The Blind Side and Avatar: Let's Congratulate Ourselves On Re-Colonizing The Other With Weaponized Syrup
Watching The Blind Side and Avatar in a 12-hour period is not recommended, but is nevertheless instructive.
For those of you who avoid my baseball entries, I've written in the past about the reaction to players who accuse MLB, or individuals within MLB, of racism. The official reaction is customarily quite careful, but the reaction among media and fans is often to blow these allegations off at hurricane speeds. Why? A few of the dismissers are actually racists, or merely terminally insensitive; many others, operating from a position of white privilege, simply don't want to deal with it.
But many Caucasian-Americans, I believe, respond with a modified version of plugging the ears and wailing "LA LA LA LA LAAAAA" because we just don't want racism to still exist. We don't want to believe that it continues; we want that problem in the past tense, because it is a blight, a disgrace, in which we all feel implicated and for which we can't make amends. Nor can we go back in time and fight that shadow, so instead, we act as though it has retreated for good.
Or we rewrite history in our art to congratulate ourselves on siding with justice and righteousness. This is a good-hearted and appropriate instinct — mostly; it's difficult to read Bury My Heart At Wounded Knee and not clench the book and mutter, "Come on, come ON, the negotiations won't work, please just start shooting and save yourselves," even though you know how it ends.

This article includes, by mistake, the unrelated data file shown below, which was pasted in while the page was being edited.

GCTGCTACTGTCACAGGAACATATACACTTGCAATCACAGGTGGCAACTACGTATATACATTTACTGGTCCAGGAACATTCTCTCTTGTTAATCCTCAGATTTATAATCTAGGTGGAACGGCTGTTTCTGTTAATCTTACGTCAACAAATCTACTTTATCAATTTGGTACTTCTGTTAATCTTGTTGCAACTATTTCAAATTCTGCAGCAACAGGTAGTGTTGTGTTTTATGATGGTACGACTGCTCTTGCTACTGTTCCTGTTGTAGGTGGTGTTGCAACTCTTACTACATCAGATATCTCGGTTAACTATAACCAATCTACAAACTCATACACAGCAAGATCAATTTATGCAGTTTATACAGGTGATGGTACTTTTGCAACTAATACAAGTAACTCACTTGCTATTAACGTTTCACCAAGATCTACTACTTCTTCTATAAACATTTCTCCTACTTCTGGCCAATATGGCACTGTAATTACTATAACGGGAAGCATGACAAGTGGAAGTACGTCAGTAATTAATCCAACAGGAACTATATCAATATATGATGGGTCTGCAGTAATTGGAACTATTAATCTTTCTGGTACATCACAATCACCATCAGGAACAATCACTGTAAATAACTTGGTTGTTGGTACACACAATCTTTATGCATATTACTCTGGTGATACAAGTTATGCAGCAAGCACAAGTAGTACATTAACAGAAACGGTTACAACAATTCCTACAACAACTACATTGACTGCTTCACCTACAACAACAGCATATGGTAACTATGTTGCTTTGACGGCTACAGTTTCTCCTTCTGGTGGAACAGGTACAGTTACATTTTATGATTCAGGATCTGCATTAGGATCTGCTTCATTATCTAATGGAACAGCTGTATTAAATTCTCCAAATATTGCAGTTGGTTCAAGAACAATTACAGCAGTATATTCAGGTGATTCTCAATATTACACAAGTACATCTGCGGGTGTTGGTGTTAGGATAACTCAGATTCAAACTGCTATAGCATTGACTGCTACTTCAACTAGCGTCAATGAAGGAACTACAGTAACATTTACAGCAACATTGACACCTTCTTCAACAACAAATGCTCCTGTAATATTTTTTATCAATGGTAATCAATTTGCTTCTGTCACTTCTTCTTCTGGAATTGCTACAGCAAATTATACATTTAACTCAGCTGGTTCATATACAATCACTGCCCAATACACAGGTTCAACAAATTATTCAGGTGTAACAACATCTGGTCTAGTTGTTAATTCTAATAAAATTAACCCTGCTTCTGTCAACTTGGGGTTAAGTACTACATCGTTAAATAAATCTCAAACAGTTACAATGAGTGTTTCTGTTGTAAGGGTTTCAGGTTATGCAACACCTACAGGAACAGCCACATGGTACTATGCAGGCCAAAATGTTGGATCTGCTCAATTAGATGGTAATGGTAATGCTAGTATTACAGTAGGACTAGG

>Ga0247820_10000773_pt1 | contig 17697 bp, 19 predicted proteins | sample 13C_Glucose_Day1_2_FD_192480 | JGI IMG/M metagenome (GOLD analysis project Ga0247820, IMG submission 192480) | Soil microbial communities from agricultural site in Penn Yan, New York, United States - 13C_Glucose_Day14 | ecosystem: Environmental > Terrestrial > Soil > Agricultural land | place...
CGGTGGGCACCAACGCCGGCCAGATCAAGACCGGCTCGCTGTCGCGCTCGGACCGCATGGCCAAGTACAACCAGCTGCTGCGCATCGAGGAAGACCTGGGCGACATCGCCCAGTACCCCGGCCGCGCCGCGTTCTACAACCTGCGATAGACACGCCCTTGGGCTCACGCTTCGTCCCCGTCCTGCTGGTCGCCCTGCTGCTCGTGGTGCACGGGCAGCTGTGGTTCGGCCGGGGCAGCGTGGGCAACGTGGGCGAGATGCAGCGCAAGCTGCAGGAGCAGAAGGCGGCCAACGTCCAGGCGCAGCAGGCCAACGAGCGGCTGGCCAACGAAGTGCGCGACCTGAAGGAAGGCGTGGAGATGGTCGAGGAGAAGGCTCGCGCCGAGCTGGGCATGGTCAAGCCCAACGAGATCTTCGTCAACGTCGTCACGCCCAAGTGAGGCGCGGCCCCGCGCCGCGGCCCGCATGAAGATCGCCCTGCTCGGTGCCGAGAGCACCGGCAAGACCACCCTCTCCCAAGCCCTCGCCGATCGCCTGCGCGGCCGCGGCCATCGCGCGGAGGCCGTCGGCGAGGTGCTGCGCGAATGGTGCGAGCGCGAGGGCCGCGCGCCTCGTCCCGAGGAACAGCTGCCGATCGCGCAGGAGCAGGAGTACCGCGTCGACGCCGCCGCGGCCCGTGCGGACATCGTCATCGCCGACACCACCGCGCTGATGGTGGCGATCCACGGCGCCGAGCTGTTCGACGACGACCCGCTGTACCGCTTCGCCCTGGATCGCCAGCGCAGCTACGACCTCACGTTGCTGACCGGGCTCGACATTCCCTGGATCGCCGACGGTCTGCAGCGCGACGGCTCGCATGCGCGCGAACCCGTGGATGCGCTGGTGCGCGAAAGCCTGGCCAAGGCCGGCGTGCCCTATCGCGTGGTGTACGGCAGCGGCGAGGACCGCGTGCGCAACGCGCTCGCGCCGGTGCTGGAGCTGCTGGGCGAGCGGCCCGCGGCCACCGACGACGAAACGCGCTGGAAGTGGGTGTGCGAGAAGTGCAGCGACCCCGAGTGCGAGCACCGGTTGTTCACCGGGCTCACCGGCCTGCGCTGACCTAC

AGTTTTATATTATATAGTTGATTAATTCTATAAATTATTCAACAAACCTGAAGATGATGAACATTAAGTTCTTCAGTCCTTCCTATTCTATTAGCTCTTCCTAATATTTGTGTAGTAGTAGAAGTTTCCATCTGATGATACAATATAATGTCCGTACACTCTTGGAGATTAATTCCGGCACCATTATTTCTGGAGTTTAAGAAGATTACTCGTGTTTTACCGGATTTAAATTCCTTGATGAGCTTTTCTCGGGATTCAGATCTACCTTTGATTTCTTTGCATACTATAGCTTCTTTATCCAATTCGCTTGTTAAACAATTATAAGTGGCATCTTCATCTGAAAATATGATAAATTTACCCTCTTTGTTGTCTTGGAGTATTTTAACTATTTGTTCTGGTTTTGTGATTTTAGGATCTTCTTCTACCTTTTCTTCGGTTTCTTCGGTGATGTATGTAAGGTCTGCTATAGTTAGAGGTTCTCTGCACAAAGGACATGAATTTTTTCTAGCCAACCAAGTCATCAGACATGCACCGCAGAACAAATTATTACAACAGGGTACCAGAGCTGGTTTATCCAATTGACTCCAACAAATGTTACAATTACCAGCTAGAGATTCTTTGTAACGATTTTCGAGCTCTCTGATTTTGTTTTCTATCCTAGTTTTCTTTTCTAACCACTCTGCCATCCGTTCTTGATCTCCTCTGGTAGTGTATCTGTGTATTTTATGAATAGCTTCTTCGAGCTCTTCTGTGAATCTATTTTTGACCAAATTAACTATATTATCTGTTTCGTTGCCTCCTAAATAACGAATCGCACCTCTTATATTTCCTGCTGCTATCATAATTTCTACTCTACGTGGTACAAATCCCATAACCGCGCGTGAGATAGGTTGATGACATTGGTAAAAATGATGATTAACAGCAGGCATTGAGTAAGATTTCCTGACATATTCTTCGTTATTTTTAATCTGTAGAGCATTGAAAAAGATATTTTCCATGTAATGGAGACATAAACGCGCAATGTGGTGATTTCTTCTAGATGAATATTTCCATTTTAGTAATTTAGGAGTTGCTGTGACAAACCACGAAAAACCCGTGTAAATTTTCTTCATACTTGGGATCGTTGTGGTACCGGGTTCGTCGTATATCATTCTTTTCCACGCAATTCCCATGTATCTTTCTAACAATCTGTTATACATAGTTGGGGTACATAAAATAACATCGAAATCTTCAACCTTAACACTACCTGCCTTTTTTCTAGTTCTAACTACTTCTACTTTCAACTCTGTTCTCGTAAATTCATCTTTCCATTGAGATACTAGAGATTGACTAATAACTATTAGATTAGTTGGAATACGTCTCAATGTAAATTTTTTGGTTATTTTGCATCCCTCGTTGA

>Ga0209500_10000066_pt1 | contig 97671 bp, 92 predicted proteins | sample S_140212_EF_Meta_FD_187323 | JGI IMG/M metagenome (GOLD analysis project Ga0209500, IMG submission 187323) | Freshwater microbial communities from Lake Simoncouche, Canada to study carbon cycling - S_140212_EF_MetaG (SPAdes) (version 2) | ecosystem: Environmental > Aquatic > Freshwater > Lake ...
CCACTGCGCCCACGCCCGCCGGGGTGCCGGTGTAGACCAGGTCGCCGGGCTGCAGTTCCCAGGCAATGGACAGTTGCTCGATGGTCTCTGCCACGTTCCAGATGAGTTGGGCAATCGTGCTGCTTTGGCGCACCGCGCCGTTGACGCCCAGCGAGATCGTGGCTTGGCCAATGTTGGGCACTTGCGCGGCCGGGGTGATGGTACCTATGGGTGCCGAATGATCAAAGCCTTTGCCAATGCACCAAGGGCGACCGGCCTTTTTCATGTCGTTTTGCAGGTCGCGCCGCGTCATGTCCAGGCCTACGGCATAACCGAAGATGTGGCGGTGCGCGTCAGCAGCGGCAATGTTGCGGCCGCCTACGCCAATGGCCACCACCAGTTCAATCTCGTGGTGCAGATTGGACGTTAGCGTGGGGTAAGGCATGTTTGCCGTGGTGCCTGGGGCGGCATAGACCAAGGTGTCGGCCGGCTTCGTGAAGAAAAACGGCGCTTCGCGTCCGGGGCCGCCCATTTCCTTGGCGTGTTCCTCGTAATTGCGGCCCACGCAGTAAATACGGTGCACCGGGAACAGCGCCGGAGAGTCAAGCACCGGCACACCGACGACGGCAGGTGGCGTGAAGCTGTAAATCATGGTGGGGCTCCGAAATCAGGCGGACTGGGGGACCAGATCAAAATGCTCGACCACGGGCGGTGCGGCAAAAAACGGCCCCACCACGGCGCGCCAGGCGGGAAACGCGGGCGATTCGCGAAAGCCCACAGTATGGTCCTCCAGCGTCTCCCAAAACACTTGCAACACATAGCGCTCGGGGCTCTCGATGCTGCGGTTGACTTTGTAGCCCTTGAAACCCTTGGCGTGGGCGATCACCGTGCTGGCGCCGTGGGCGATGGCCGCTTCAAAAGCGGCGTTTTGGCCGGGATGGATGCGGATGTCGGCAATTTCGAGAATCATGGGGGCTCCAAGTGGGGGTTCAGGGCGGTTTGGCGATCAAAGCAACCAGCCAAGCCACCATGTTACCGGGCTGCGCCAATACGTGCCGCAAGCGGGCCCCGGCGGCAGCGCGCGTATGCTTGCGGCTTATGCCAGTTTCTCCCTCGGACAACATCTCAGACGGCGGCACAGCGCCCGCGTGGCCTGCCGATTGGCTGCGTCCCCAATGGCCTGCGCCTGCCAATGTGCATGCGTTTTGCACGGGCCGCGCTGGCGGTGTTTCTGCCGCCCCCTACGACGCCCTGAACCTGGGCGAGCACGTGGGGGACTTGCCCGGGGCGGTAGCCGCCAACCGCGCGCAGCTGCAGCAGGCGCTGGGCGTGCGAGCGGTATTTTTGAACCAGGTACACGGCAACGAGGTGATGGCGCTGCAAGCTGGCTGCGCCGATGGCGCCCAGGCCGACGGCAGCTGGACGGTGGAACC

But the instinct is one thing. Inserting a member of the dominant cultural group into the narrative; writing that member not only to master the native ways, but to best the natives at their skill sets; implying that only through the smarts and leadership of the formerly reviled, but now trusted and even lionized, Moist White Dude can the poor peaceful natives and their gooey relationship with nature be saved…in one sense, it's the actualization of a white-guilty desire for things to have gone differently, which, while unsophisticated and patronizing, does mean well in its inception.
But it's condescending, it's simplistic, and last but not least, it's boring to watch, because we have seen it done I don't even know how many times already. Avatar is a gorgeous movie to look at in 3D, but the rewatch value is pretty much nil, because the storytelling is hackneyed limousine-liberal global-village garbage straight from the output tray of the Platitudotron 4000.
The storytelling is beside the point, of course. So is the acting (fortunately, because: stinky; ditto the dialect work). I get the feeling James Cameron comes up with a cool visual idea, invents the technology to execute it, and reverse-engineers the script from there, and if you hadn't already figured out that expecting nuance from a Cameron film is a fool's errand, well, now you know. But it isn't a story, really; it's an event, and while I enjoyed it more than I thought I would, that's likely because I thought I would absolutely hate it.